Category Archives: Argentine Malbec

May 05 2015

Great Value Argentinian Malbec: Vintage Cellars Double Bay Masterclass

Posted on May 05, 2015 | By merrill@cellarit.com

At least 40 percent of British people would likely rate Malbec as their favourite wine

Writing for The Guardian in London, wine critic Fiona Beckett recently said that she reckoned if you asked a random selection of people what their favourite red wine was, at least 40 percent would say Argentinian malbec! “These days”, she wrote, “it seems to have ousted even rioja in our affections. And you can see why. It shares rioja’s appealing fullness and smoothness, but it’s a bit brighter and fruitier, though not as jammy, as say, an Australian or California red.” (Wine: move over Spanish rioja – Argentinian malbec is the new red kid in town by Fiona Beckett, The Guardian, 15 November 2014)

I’m guessing Argentinian malbec isn’t nearly as popular in Australia. And it’s not because our tastes differ widely to the British. Because of distance and our relatively small population, we don’t see nearly as many imports on our our shelves, especially from New World wine regions like Argentina.

Great value and high quality Argentine Malbec is now more widely available in Australia

But if the quality of wines on offer at a recent Vintage Cellar’s tasting is any guide, some very good and great value Argentinian malbecs at different price points can now be found in Australia.

Lunta_malbec_2010_med__65080.1405350735.1280.1280One of my favourite wines of the night was the big yet elegant Achaval-Ferrer Malbec Mendoza 2011 (rrp $54.99). Made from mainly old-vine malbec from single vineyards in three different regions of Mendoza, the wine had a delightfully floral nose with mineral accents. The fruit was ripe but not too sweet and, while the palate was medium-bodied and the tannins quite polished, the wine had enough structure and complexity to age for quite a bit longer.

Achaval-Ferrer has a well deserved reputation for … Read the rest

Aug 08 2014

A Few Interesting Facts about Malbec

Posted on August 08, 2014 | By merrill@cellarit.com

Malbec is a wonderful wine to enjoy with a winter meal

In the Cahors region of southwest France, where Malbec is the main grape variety, the most famous regional dish is cassoulet – a hearty haricot bean based stew that typically includes confit of duck, sausages and other meats. The beef loving Argentinians, who have made the malbec grape their own, believe the wine is perfect complement to char-grilled steaks or ribs.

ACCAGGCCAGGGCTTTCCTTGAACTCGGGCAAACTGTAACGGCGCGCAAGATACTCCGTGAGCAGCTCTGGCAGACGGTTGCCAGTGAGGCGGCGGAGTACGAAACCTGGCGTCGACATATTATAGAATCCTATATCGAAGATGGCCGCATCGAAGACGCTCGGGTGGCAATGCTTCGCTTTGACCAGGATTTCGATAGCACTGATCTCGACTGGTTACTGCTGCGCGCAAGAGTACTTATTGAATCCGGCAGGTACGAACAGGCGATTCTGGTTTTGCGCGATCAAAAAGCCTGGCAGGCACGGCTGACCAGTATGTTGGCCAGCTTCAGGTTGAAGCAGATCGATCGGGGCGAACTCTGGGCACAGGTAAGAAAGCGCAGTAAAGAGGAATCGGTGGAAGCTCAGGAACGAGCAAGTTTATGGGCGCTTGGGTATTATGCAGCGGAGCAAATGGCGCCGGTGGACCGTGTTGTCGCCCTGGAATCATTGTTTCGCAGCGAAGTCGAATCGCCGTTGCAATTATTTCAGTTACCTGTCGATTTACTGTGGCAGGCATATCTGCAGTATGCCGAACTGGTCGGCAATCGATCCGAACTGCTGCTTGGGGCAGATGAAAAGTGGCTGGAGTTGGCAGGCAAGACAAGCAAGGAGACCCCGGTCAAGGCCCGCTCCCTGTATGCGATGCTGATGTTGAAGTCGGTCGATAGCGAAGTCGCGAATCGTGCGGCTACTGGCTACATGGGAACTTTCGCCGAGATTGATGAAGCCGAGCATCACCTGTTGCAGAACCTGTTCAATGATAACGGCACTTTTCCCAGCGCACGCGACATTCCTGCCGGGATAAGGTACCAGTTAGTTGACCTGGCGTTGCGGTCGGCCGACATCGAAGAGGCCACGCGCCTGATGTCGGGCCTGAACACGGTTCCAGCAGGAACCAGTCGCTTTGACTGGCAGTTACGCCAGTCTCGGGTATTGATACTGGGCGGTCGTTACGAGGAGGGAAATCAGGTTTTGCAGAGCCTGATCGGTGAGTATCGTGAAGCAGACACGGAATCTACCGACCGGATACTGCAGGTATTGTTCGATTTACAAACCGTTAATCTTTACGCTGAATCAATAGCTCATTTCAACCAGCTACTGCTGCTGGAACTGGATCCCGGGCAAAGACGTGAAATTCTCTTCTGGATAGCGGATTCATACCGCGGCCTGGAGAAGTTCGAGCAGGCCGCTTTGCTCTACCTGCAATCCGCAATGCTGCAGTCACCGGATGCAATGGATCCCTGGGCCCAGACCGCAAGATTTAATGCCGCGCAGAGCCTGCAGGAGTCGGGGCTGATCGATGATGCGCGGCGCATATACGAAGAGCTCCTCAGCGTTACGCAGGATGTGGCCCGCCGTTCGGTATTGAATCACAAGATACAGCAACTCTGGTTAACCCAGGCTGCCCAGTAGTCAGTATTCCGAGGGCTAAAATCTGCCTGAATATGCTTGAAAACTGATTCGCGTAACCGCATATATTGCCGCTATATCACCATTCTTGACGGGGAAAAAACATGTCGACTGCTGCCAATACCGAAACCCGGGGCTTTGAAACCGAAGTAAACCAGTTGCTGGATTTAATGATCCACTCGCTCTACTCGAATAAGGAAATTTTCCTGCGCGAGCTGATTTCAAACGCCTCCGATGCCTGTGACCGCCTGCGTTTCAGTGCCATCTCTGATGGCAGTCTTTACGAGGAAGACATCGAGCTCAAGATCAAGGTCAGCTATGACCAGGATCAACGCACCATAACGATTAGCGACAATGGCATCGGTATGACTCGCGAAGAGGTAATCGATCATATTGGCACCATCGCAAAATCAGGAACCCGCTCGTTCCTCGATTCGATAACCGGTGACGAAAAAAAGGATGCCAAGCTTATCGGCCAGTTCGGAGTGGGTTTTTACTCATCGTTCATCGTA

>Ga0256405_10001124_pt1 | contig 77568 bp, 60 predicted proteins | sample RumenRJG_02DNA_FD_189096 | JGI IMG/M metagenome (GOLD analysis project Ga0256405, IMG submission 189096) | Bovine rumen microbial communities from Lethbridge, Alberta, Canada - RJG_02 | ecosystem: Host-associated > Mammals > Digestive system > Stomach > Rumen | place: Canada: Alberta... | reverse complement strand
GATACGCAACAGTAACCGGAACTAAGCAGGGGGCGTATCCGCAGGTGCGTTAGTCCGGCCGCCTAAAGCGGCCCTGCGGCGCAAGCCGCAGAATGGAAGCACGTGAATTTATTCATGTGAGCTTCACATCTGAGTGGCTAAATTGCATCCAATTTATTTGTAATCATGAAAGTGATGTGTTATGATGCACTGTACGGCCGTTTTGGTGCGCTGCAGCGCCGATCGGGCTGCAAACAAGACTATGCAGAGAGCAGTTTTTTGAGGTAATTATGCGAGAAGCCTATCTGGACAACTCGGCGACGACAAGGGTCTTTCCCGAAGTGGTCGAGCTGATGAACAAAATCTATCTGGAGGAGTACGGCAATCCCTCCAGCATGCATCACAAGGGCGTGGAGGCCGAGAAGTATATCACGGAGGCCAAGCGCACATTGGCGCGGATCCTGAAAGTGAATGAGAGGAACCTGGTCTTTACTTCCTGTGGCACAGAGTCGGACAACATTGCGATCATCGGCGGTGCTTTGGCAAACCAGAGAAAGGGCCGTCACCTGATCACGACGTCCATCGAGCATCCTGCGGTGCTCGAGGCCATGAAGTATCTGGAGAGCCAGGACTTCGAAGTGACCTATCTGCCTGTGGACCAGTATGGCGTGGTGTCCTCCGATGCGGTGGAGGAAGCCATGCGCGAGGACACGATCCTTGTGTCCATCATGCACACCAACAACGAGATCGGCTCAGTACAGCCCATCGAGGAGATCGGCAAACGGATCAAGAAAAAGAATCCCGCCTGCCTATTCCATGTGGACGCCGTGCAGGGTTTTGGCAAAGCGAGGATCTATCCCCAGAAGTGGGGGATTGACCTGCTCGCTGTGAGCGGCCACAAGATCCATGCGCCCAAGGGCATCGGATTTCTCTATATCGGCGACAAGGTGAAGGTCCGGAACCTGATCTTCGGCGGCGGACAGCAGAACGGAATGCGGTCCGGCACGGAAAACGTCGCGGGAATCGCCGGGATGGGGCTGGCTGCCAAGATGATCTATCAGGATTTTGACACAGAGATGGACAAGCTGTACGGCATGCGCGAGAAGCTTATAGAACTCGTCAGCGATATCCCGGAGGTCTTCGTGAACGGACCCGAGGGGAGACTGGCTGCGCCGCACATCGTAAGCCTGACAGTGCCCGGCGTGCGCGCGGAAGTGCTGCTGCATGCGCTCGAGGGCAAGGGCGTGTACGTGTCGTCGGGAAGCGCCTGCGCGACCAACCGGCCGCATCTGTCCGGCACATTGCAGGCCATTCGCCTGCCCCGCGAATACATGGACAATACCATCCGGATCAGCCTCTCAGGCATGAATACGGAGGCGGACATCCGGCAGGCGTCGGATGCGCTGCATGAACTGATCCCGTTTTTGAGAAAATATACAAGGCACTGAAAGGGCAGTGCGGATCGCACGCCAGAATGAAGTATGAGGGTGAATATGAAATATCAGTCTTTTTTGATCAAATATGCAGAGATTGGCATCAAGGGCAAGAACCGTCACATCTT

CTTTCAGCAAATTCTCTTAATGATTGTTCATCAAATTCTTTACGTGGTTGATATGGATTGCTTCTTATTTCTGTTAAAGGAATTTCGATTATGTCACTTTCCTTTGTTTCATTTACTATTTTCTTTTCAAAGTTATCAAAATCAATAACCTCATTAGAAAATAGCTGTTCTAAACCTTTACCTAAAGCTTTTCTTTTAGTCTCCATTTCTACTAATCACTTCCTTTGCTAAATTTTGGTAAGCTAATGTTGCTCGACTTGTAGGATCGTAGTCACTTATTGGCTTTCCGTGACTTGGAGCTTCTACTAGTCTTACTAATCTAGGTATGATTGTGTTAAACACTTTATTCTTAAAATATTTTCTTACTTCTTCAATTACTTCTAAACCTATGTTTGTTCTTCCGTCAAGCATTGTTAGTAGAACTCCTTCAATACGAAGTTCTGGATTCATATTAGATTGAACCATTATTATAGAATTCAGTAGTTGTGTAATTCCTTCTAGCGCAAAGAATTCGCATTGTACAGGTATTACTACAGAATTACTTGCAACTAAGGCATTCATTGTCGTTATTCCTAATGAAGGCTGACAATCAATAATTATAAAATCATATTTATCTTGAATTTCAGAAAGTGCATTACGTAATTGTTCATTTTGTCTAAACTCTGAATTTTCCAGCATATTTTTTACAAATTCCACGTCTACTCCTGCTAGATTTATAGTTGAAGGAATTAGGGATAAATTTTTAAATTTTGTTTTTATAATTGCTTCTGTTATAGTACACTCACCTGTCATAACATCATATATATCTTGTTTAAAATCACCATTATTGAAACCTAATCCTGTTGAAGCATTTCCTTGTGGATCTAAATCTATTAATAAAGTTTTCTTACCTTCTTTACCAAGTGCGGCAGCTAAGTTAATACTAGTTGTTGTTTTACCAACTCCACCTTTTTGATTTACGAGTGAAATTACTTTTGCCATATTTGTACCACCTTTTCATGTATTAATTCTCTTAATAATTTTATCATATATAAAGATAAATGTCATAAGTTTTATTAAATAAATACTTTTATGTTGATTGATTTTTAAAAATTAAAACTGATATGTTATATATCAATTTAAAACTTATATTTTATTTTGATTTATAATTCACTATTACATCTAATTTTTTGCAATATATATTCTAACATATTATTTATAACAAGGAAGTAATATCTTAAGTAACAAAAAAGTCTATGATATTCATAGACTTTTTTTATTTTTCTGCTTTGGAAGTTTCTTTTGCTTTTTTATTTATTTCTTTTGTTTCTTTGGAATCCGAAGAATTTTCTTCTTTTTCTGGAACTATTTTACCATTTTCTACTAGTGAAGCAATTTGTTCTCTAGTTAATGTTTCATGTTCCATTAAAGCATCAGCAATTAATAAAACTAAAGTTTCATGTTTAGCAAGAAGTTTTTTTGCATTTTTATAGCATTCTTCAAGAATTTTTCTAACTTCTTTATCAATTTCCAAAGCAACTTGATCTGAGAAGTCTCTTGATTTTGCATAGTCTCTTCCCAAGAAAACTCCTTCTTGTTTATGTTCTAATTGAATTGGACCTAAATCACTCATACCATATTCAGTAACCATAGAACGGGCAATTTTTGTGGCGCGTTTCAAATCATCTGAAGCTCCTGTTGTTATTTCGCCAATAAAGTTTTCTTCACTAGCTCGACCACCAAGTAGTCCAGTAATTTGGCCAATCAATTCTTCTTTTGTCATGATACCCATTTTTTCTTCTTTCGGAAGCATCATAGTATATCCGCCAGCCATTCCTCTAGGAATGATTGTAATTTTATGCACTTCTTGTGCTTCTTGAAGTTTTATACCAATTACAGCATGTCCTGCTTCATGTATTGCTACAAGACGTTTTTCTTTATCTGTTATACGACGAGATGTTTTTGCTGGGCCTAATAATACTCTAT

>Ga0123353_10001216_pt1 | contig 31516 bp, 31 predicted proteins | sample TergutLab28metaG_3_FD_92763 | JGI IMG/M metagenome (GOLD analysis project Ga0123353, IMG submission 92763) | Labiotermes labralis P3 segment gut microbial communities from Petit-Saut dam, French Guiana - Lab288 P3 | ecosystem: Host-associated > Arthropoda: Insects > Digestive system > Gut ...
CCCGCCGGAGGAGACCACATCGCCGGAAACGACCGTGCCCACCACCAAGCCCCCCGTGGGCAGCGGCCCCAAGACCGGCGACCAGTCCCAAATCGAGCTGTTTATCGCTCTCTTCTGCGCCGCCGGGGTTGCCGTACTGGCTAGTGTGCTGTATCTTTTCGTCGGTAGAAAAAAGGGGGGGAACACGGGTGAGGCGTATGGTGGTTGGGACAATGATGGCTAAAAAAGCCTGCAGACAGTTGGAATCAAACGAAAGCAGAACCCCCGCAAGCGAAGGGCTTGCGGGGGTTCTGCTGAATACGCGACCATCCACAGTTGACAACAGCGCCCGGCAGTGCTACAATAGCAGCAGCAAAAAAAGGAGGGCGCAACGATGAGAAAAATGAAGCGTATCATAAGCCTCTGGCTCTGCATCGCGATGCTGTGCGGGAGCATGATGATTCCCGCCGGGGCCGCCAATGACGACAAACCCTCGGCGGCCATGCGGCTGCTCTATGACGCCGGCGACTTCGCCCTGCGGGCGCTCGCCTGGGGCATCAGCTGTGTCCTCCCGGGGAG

Malbec has become synonymous with the Mendoza region of Argentina

Argentina has the oldest malbec vines in the world

Just like the original shiraz vines that were planted in South Australia in the mid to late 1800s, the 19th malbec vines of Mendoza region in Argentina were untouched by the phylloxera outbreak, which devastated vineyards across France. Fortunately, many of the old vines also escaped a state-sanctioned vine pull in the 1980s.

Today Argentina has the oldest malbec vines in the world, many of which are still growing on their own natural root stocks. One of Argentina’s most celebrated producers, Achaval-Ferrer, makes three single vineyard ultra-premium malbecs from vines that are between 90 to 105 years old.

The top malbecs of Mendoza are beautifully expressive of their terror

Mendoza is situated in the foothills of the snow-capped Andes mountain range. Summer days are hot and dry, but the temperature cools down considerably at night and the wineries can take advantage of the clean, crystal clear cool water coming off the mountains to irrigate their vines.

In Mendoza vineyard altitude is key to quality

In a fascinating article about Mendoza in the latest edition of Gourmet Traveller Wine Australia, Dr Thomas Girgensohn explains that academic and winemaker Nicolas Cantena realised that the altitude of the vineyard was a key factor influencing grape quality. (Made in Mendoza by Dr … Read the rest

Dec 12 2010

Argentine Malbec: The World’s Best Value Red Wine?!

Posted on December 12, 2010 | By merrill@cellarit.com

The Wine Spectator recently released its Top 100 Wines for the year. Argentina was well represented with five wines (Australia had six), and all of the Argentine wines were malbecs, mainly from the Mendoza region at the foothills of the Andes in Argentina.

According to the Wine Spectator’s wine critic Matt Kramer: “There is no greater value in red wine anywhere in the world today than Argentine malbec.” (Augustus Weed, 2010 New World Wine Experience: Miraculous Malbec, The Wine Spectator, 1 November 2010).  Of the five Argentine wines in the Top 100, only the Trapiche Mendoza Vina Fausto Orellana de Escobar 2007 (rrp $US48) was more than $US25.

Malbec is one of the accepted varieties in Bordeaux. The Cahors region in south-west France was granted appellation controlee status in 1971. Due to the ravaging effects of phylloxera and changing tastes, until recently malbec plantings in Cahors were in decline. But perhaps spurred on by the export success of the variety in Argentina, some outstanding producers are now making fine examples of this big, rich and darkly coloured ‘black’ wine.

The spotlight, however, is on Argentine Malbec. Here the variety thrives in the high altitude and semi-desert landscapes of Mendoza and the surrounding regions. One of the wines in the Top 100, the Bodega Colomé Malbec 2008 (ranked 66th), from the Calchaqui Valley of the Salta province, holds the record for the world’s highest vineyard at 3000 metres!

The combination of high altitude, long days of bright sunshine and the warm, dry La Zonda winds, which bring warmth to the high altitude vines, produce vivid fruit of intense flavours, good acidity and fine tannins. Many of the better wines are made from 100 plus year old vines.

In contrast, French malbec is subject to a shorter growing season, which produces … Read the rest